Dutch and the Third International PPC

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The Margaret Sanger Papers
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July 22, 2011, 9:44 a.m. (view history)

Long letter outlining the relations with the Dutch Society for Sexual Reform. Houghton received their Sept 1 letter four days after the recent meeting of the ICPP, and laid out a chronology of events.

1950: Dutch were slow to respond to her requests for information, jeopardizing the inclusion of a Dutch report

1951: Houghton met van Emde Boas in London, complained of Storm's lack of co-operation; he "explained the set-up, and helplessness of the medical members, and cynically said that only way to get co-operation of Dr. Storm was to make him president." She contacted them in April about the Fall meeting, but neither could make the dates (Boas on vacation in France, Storm still in active army duty), suggested in July that they move the meeting to Netherlands. End of July notified them that they could not move the meeting because plans were very advanced and other meetings in London had been scheduled for attendees. Aug. 20, Boas said that he might be able to come. Sept 4 they got the letter, after the meeting had been held.

Houghton picks at their contentions, defensively, says they have not paid attention to the literature they have been sent, esp. about India.  She asks whether they all want to answer themselves, or whether she should put together a "composite letter."

Copy of his letter to Houghton made and sent to Sanger and others. Notes indicate that they received the letter on Sept. 4 in London.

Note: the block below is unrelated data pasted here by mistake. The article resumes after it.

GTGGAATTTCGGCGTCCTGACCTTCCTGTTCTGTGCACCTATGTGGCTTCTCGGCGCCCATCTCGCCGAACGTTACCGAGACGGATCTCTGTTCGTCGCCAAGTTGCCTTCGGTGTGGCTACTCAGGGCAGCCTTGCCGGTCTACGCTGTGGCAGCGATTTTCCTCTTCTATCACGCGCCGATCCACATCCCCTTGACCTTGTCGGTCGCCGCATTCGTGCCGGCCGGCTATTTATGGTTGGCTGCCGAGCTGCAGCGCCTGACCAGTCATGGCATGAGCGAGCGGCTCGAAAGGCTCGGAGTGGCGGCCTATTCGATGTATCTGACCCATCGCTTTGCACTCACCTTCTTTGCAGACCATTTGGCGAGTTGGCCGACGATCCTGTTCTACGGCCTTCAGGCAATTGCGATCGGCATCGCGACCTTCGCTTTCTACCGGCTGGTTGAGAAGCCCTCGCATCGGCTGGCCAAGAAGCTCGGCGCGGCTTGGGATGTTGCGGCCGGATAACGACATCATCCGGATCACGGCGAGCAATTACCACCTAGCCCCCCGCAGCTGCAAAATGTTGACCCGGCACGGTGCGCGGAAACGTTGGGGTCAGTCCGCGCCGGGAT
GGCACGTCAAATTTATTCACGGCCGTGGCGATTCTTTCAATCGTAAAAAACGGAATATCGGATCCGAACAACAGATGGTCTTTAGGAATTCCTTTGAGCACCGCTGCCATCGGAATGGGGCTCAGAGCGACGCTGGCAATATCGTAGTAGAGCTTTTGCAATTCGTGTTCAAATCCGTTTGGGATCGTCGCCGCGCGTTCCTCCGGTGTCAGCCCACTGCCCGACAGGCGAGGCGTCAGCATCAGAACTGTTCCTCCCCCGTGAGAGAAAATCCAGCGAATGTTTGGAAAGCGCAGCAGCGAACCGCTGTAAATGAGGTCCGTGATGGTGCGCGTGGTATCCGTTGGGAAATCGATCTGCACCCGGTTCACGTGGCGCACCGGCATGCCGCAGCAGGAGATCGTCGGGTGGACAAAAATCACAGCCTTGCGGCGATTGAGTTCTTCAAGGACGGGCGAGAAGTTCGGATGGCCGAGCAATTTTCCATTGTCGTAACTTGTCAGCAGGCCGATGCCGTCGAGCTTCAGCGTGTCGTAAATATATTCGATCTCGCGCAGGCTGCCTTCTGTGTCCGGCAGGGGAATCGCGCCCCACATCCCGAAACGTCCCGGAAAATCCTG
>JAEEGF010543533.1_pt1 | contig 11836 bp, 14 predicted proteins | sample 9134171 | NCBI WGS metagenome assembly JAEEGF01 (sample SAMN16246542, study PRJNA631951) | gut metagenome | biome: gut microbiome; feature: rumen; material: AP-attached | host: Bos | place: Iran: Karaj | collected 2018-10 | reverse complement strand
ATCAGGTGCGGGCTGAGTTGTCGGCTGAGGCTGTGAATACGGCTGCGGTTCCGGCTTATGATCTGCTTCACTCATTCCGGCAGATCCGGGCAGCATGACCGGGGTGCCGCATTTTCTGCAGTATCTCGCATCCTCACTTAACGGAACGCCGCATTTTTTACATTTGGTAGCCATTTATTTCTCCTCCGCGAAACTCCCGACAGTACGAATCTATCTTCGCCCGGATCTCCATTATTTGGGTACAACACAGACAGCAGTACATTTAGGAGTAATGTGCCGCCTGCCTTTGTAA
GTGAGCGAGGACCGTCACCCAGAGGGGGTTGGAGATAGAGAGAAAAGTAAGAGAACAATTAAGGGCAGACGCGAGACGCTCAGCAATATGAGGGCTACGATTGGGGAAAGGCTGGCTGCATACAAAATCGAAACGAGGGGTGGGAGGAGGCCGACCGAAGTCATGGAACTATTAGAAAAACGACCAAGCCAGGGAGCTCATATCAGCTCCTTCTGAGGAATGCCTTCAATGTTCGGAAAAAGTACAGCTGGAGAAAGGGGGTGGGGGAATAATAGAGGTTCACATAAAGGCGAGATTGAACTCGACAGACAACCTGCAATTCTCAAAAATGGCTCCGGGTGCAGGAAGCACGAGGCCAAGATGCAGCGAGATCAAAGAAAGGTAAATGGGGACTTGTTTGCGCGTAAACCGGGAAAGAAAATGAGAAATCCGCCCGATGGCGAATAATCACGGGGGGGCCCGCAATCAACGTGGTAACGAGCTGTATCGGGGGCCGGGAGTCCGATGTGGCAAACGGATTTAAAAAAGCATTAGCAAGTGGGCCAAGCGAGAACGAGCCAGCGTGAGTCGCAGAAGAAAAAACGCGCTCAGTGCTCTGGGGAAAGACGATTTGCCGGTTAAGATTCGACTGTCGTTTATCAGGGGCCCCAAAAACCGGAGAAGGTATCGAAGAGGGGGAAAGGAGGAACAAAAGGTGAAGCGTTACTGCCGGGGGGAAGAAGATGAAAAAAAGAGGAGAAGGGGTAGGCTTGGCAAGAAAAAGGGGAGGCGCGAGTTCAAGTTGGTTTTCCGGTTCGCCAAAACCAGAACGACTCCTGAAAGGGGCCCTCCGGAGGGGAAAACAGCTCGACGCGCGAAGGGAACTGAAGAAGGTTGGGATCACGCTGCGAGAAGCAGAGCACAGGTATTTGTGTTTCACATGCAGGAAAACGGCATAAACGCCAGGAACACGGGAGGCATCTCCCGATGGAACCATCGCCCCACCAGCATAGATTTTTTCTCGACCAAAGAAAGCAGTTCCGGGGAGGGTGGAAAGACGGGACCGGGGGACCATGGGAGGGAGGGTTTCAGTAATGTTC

Storm does not believe that either he or Dr. van Emde Boas will be able to make the London meeting, nor can they send observers, but he wants to "make some statement, expressing our standpoint in general." They are disappointed that the meeting could not be held in the Neterhlands "to meet our difficulties" and were glad that they were able to talk to Dr. Stone last year.

They believe that "no progress of significance has been made into the direction of a permanent international organisation." Says that they are all busy, but "Somewhere or somehow the national organisations must have had either very little intertest in an int. org. at all, ot their interests differ too much to lead to effective co-operation; the latter possibility being most probable."

Sets up a division, where the Americans are "in for worldwide information as for dealing with the population problems of coloured people, esp. in Asia. The F.P.A. has but one important topic: the practical work of birth control in just those parts of the world that have historical and actual relations with Gr. Br.--with an unexplained lack of interest for b.c. in S. Africa, Canada, & Australia." Says that the RFSU is only heard from in terms of exporting pessaries.

Conf. They don't think that the Committee will lable India as a region where a world organization can be founded. "We in the Netherlands think that after Sweden and England it is our turn. In 1950 and 1951 we reserved in our budget funds to this purpose. ...We do not believe Asia has yet matured to a degree where the practice of b.c. can be advocated as such."